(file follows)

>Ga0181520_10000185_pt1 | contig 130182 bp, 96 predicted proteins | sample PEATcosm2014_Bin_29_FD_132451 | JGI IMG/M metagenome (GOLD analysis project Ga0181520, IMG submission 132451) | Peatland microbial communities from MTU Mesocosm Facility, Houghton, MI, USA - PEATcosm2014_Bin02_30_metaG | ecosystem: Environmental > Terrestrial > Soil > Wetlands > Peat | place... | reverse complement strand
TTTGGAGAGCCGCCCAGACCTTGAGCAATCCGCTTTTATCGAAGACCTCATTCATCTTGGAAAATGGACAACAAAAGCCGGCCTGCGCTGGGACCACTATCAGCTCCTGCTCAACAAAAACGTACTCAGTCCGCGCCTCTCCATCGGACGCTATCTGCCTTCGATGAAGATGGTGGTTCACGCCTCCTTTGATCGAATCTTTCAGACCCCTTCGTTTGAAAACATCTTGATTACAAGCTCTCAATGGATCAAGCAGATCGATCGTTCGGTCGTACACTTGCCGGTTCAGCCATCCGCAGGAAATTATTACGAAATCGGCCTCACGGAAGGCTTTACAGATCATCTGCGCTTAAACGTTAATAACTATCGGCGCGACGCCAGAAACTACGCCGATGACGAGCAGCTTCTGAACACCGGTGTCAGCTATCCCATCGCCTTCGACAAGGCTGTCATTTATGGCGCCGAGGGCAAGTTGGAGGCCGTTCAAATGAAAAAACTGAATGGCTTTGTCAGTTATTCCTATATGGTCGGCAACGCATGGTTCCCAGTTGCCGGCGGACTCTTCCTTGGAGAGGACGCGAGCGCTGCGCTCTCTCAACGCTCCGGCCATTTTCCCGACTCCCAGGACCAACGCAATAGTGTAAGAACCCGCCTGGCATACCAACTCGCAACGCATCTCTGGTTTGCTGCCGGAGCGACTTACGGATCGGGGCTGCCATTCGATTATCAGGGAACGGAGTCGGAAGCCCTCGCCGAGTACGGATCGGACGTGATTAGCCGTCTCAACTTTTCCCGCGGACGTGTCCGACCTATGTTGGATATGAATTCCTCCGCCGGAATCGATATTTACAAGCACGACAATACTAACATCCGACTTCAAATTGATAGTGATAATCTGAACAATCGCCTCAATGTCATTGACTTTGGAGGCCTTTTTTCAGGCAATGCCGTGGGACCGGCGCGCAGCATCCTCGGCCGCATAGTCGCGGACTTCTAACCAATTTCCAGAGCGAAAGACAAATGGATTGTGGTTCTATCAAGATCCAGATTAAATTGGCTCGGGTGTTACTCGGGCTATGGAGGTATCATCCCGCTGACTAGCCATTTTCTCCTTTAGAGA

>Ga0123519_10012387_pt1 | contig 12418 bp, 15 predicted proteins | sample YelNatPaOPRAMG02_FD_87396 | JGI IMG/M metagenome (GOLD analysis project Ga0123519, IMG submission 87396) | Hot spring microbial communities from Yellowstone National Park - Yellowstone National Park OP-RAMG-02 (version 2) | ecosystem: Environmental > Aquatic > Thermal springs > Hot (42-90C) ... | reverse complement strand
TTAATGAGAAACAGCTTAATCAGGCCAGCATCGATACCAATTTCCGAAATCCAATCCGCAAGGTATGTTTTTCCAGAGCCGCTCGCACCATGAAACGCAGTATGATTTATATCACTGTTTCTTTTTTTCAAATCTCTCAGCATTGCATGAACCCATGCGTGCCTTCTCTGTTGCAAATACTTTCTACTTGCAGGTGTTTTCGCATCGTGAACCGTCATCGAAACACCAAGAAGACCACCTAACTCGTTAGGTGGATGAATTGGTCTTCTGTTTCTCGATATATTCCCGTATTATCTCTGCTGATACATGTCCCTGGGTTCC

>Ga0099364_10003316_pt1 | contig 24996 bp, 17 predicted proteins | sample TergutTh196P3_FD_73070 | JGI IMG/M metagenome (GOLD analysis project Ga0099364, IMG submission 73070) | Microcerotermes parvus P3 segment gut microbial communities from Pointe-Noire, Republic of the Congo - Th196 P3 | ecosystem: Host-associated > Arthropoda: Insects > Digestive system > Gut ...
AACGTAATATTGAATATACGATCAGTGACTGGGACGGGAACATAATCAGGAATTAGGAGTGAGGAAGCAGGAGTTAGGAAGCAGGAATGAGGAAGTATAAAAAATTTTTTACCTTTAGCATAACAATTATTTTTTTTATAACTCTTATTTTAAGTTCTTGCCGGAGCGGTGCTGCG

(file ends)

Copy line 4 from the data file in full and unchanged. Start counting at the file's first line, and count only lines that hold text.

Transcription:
TTAATGAGAAACAGCTTAATCAGGCCAGCATCGATACCAATTTCCGAAATCCAATCCGCAAGGTATGTTTTTCCAGAGCCGCTCGCACCATGAAACGCAGTATGATTTATATCACTGTTTCTTTTTTTCAAATCTCTCAGCATTGCATGAACCCATGCGTGCCTTCTCTGTTGCAAATACTTTCTACTTGCAGGTGTTTTCGCATCGTGAACCGTCATCGAAACACCAAGAAGACCACCTAACTCGTTAGGTGGATGAATTGGTCTTCTGTTTCTCGATATATTCCCGTATTATCTCTGCTGATACATGTCCCTGGGTTCC